During a time of severe post-World War II cutbacks and uncertainty for the Marine Corps, a new war began in the Far East, bringing the experience and fighting spirit of the Corps back into the fold. This forged a new legacy in the world’s expeditionary force-in-readiness.
In 1950, The Communist Army of North Korea swept into South Korea in an effort to unite the estranged nations as a single communist entity. In response, the United Nations landed at the Port of Pusan to help defend the weaker democratic nation. The 1st Marine Provisional Brigade, drawing from Marine forces worldwide, was soon raised to support the small force holding the perimeter around the Port of Pusan, the last free place in Korea.
In an effort to turn the tide, UN Supreme Commander Gen. Douglas MacArthur decided a surprise attack on the Port City of Inchon would put the odds back into the allies’ favor. Codenamed “Operation Chromite,” an amphibious assault and a breakout from the Pusan Perimeter had the potential of landing a one-two punch that would cut the communist’s already stretched supply lines and throw the proverbial “stick in the wheel” of their relentless advance.
“There were only 70,000 Marines at the time,” said Richard Olson, a veteran of the 1st Marine Provisional Brigade at the Pusan Perimeter. “MacArthur wanted a whole division, but that was funny because Camp Pendleton didn’t even have a full battalion.”
Various Army units had been hastily trained in amphibious warfare to conduct the assault, but they were getting called back to the perimeter at Pusan due to manpower shortages. Finally, it was elements of the 1st Marine Provisional Brigade at Pusan that got the job. MacArthur needed a professionally trained amphibious force that could undertake the task head-on, and the Marines were there to answer the call.
Inchon was lightly garrisoned by North Korean forces, but the biggest challenges posed were natural to the harbor itself. The channel was narrow and long, the current strong, tides had a 32-foot-range and a 10-foot seawall rounded the harbor. Not to mention it was on the northwestern coast of South Korea across the country from Pusan on the southeastern coast of the peninsula.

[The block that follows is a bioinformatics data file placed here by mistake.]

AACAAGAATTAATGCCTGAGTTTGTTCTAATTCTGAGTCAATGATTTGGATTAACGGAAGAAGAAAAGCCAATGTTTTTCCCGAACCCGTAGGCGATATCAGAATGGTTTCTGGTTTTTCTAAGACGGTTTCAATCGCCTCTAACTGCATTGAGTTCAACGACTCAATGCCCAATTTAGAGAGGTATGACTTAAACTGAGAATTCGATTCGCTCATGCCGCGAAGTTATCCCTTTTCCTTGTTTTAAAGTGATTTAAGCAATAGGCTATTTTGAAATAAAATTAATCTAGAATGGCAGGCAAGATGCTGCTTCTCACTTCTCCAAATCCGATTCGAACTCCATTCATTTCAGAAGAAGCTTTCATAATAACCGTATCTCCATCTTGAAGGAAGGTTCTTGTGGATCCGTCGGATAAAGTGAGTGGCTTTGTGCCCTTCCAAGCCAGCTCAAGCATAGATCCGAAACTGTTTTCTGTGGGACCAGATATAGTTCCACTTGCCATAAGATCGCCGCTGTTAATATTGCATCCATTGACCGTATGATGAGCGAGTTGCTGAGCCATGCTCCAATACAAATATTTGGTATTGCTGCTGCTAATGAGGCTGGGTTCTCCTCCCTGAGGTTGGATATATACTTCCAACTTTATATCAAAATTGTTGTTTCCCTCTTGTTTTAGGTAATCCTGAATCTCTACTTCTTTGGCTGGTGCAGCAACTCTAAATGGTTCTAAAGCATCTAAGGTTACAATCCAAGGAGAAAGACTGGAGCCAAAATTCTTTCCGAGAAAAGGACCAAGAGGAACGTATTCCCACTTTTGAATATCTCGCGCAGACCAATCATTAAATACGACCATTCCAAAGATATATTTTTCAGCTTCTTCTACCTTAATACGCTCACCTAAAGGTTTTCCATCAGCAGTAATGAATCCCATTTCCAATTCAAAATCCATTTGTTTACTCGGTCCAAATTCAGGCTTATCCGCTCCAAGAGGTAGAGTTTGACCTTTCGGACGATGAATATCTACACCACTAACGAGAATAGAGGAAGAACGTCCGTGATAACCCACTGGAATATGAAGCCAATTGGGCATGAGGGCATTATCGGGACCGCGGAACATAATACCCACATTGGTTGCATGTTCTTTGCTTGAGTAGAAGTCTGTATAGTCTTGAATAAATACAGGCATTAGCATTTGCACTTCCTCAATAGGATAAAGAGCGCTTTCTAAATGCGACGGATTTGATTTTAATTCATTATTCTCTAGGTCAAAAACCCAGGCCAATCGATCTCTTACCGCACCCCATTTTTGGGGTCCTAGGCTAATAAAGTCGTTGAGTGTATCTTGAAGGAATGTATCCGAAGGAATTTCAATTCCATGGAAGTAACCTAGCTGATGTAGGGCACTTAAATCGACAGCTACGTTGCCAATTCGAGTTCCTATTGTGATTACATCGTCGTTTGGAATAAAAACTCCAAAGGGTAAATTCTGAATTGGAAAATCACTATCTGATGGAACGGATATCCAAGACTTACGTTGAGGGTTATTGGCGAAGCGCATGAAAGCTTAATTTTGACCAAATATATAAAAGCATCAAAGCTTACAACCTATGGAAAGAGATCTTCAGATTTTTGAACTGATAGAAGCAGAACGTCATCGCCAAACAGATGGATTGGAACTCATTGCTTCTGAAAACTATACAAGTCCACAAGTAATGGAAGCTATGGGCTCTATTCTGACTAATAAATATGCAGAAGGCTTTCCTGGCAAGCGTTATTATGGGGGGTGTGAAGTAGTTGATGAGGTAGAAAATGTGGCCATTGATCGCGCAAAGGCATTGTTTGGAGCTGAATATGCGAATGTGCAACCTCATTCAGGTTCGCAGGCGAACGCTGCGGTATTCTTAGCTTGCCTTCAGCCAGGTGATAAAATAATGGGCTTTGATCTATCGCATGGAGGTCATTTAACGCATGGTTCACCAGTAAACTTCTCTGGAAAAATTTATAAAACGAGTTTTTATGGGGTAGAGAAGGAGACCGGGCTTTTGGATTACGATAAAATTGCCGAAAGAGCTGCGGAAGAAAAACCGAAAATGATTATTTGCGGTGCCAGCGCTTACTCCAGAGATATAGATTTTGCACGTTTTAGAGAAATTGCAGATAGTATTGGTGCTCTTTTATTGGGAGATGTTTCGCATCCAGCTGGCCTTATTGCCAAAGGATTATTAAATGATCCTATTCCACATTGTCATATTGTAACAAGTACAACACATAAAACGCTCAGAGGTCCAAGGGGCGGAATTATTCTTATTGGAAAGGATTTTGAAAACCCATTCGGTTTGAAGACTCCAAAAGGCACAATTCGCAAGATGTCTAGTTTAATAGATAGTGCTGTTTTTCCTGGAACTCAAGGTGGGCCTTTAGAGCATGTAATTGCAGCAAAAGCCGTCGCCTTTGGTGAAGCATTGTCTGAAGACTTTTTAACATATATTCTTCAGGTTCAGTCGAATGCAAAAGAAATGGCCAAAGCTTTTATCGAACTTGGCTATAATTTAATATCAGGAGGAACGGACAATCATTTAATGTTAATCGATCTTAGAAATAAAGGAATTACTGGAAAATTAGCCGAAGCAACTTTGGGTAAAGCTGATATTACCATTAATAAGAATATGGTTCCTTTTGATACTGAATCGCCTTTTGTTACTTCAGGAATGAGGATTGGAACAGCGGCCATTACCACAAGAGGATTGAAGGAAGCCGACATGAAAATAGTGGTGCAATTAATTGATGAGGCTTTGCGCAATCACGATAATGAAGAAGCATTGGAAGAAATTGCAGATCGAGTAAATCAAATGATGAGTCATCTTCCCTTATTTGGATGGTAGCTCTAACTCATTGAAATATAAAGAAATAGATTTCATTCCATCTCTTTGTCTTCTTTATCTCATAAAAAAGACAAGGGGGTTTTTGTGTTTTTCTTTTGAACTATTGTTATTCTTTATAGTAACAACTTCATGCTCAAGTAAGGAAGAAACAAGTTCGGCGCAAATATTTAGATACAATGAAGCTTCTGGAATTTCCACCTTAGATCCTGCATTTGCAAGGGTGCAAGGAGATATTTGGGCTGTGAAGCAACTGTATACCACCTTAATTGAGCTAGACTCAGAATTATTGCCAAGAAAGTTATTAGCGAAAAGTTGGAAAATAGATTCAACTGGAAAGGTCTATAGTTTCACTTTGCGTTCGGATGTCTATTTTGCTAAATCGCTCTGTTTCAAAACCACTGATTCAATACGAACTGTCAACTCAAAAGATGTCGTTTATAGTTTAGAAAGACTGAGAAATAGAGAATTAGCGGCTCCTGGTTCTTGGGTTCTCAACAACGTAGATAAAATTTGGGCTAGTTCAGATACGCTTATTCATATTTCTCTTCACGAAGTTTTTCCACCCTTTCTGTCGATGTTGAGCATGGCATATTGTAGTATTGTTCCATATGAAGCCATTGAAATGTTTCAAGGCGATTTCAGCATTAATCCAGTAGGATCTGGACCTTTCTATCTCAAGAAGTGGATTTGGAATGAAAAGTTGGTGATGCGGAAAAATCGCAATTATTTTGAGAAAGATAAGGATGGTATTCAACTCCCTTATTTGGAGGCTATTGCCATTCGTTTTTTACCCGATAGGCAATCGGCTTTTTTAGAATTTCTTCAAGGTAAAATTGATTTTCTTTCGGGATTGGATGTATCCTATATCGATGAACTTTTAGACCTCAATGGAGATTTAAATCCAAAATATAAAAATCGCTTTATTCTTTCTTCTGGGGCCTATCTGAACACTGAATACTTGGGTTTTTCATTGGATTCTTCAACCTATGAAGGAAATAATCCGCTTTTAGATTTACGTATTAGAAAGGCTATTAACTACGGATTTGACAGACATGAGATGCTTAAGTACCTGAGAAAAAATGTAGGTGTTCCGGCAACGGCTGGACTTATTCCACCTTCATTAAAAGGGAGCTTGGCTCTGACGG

In the face of all that stood before them, at 6:30 a.m. on Sept. 15, 1950, the Marines of Battalion Landing Team 3 landed on Green Beach at Wolmi-do Island, supported by nine tanks from 1st Marine Division. After landing, the Marines held the causeway to the mainland, where Inchon was located.
Later that day at 5:30 p.m., when the tides returned to a passable level, Marines of Regimental Combat Team 5 launched their assault on Red Beach, filing over the seawall with bamboo ladders. They covered the advance of Marines on Green Beach across the exposed causeway. It was in this landing that a legendary image of the Korean War came to be, as 1st Lt. Baldomero Lopez led the way over the seawall. Marines pushed into the city, fighting door to door in the city’s streets.
As the battle was unfolding, elements of 1st Marine Regiment, led by Col. Lewis “Chesty” Puller, landed far to the south of Green Beach at Blue Beach. Facing little resistance upon landing, Puller’s men quickly reconsolidated with the landing forces, and staged for the push toward the ultimate objective: the South Korean capital city
“We cut in behind the North Koreans, crossed the country and closed their resupply lines to North Korea,” said Wiedhahn. “Inchon definitely turned the tables.”
With the Marines taking Inchon, and the Army breaking out of the Pusan Perimeter, the North Koreans were effectively cut-off and forced into retreat. Operation Chromite was a great upset to the communists, but the war had only just begun.